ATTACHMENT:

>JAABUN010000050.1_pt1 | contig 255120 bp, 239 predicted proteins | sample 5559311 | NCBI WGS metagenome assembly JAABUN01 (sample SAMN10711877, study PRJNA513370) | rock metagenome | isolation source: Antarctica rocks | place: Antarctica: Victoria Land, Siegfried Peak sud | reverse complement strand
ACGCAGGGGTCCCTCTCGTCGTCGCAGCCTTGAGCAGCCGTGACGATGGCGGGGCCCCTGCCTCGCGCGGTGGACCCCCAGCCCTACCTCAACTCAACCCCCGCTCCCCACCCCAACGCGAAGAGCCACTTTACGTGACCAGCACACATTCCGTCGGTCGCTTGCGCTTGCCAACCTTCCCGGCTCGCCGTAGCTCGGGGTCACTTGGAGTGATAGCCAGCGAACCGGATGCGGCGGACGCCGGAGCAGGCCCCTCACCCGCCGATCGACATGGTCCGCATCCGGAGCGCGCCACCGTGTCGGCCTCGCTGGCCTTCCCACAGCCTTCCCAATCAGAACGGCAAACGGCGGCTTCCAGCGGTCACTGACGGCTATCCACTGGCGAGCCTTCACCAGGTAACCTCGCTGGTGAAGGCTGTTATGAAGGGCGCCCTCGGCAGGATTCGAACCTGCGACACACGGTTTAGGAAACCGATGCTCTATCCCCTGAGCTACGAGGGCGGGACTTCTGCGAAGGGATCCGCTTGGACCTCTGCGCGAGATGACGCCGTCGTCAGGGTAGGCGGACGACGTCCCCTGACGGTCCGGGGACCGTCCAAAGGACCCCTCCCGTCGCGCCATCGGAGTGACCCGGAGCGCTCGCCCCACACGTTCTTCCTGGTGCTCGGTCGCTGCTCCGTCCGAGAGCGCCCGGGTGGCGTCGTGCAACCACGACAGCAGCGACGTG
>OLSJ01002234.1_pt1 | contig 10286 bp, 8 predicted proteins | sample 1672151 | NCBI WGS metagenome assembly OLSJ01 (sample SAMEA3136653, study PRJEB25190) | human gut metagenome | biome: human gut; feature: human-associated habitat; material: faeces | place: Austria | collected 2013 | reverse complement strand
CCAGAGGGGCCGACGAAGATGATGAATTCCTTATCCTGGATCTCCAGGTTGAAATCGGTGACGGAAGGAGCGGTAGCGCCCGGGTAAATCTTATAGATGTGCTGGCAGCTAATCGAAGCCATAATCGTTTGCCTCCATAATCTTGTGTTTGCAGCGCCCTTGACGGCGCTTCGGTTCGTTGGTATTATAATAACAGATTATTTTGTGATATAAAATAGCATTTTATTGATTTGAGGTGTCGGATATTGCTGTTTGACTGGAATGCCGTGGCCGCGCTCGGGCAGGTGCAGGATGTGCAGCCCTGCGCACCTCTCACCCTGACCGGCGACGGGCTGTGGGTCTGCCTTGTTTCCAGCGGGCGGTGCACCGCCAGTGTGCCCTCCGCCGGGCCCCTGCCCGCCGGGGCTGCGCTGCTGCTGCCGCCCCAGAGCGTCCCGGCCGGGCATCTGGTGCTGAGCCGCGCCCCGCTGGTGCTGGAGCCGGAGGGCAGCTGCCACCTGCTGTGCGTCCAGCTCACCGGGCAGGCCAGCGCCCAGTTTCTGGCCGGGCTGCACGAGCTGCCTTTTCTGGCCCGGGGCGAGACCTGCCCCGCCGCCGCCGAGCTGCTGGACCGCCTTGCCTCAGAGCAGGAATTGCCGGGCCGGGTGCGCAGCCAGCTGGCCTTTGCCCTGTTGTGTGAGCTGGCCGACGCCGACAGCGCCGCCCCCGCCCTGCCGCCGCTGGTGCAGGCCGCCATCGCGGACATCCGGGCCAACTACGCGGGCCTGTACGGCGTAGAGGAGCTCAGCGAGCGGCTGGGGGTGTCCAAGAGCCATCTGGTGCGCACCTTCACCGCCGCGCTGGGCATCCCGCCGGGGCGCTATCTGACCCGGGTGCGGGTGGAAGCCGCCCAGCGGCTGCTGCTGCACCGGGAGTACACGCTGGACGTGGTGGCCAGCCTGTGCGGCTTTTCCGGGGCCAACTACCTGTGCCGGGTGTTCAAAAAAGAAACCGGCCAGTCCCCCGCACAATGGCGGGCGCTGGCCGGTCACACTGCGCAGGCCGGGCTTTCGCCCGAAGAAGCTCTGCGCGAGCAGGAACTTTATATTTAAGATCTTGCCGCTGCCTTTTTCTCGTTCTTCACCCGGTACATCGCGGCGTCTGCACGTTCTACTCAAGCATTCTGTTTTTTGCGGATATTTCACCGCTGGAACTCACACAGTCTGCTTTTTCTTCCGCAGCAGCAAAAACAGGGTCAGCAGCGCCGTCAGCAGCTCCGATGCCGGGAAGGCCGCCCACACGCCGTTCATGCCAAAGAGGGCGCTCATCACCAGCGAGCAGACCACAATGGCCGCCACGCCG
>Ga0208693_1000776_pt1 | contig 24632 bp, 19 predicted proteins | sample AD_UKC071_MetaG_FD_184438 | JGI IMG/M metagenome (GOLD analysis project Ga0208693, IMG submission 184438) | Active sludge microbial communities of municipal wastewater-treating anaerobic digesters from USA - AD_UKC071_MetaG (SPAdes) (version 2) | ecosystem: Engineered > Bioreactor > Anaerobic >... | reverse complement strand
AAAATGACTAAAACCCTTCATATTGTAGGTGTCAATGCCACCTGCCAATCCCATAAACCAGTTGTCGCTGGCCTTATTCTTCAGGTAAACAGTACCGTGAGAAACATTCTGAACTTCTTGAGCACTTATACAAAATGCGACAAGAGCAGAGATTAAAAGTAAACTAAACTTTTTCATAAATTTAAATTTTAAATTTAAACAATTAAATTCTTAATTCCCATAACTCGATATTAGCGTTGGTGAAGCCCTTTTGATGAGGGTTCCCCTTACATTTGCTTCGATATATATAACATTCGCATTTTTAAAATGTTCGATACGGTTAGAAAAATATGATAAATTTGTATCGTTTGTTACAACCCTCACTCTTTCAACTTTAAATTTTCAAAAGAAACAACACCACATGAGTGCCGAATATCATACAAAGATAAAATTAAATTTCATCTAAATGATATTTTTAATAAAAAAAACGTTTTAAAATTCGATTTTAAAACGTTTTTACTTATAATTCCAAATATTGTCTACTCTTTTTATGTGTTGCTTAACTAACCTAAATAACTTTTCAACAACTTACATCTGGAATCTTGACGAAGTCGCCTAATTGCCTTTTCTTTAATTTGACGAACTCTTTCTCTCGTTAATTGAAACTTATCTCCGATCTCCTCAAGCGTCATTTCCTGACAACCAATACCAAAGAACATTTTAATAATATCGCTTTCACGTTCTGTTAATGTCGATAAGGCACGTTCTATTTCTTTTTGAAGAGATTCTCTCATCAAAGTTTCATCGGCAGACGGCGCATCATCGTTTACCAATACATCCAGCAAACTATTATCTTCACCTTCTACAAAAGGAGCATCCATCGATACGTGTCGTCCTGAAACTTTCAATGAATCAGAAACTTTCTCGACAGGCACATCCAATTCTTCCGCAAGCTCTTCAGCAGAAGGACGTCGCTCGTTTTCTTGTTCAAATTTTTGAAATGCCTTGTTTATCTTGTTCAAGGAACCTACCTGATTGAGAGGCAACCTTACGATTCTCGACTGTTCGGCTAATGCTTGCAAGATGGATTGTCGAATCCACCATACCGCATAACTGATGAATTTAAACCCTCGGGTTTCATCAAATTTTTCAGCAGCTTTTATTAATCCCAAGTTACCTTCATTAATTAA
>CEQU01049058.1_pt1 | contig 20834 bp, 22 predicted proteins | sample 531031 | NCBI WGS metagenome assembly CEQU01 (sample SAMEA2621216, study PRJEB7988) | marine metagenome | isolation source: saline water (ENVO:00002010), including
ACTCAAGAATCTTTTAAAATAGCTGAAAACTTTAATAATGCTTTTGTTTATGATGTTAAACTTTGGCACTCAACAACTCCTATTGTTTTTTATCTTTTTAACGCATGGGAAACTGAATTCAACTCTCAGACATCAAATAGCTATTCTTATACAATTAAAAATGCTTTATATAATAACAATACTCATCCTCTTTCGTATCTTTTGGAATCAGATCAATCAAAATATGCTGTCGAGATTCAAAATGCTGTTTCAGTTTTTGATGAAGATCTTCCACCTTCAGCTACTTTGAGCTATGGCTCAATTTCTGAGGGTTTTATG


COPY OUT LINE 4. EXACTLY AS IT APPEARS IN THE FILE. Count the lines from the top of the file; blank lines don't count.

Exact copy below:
CCAGAGGGGCCGACGAAGATGATGAATTCCTTATCCTGGATCTCCAGGTTGAAATCGGTGACGGAAGGAGCGGTAGCGCCCGGGTAAATCTTATAGATGTGCTGGCAGCTAATCGAAGCCATAATCGTTTGCCTCCATAATCTTGTGTTTGCAGCGCCCTTGACGGCGCTTCGGTTCGTTGGTATTATAATAACAGATTATTTTGTGATATAAAATAGCATTTTATTGATTTGAGGTGTCGGATATTGCTGTTTGACTGGAATGCCGTGGCCGCGCTCGGGCAGGTGCAGGATGTGCAGCCCTGCGCACCTCTCACCCTGACCGGCGACGGGCTGTGGGTCTGCCTTGTTTCCAGCGGGCGGTGCACCGCCAGTGTGCCCTCCGCCGGGCCCCTGCCCGCCGGGGCTGCGCTGCTGCTGCCGCCCCAGAGCGTCCCGGCCGGGCATCTGGTGCTGAGCCGCGCCCCGCTGGTGCTGGAGCCGGAGGGCAGCTGCCACCTGCTGTGCGTCCAGCTCACCGGGCAGGCCAGCGCCCAGTTTCTGGCCGGGCTGCACGAGCTGCCTTTTCTGGCCCGGGGCGAGACCTGCCCCGCCGCCGCCGAGCTGCTGGACCGCCTTGCCTCAGAGCAGGAATTGCCGGGCCGGGTGCGCAGCCAGCTGGCCTTTGCCCTGTTGTGTGAGCTGGCCGACGCCGACAGCGCCGCCCCCGCCCTGCCGCCGCTGGTGCAGGCCGCCATCGCGGACATCCGGGCCAACTACGCGGGCCTGTACGGCGTAGAGGAGCTCAGCGAGCGGCTGGGGGTGTCCAAGAGCCATCTGGTGCGCACCTTCACCGCCGCGCTGGGCATCCCGCCGGGGCGCTATCTGACCCGGGTGCGGGTGGAAGCCGCCCAGCGGCTGCTGCTGCACCGGGAGTACACGCTGGACGTGGTGGCCAGCCTGTGCGGCTTTTCCGGGGCCAACTACCTGTGCCGGGTGTTCAAAAAAGAAACCGGCCAGTCCCCCGCACAATGGCGGGCGCTGGCCGGTCACACTGCGCAGGCCGGGCTTTCGCCCGAAGAAGCTCTGCGCGAGCAGGAACTTTATATTTAAGATCTTGCCGCTGCCTTTTTCTCGTTCTTCACCCGGTACATCGCGGCGTCTGCACGTTCTACTCAAGCATTCTGTTTTTTGCGGATATTTCACCGCTGGAACTCACACAGTCTGCTTTTTCTTCCGCAGCAGCAAAAACAGGGTCAGCAGCGCCGTCAGCAGCTCCGATGCCGGGAAGGCCGCCCACACGCCGTTCATGCCAAAGAGGGCGCTCATCACCAGCGAGCAGACCACAATGGCCGCCACGCCG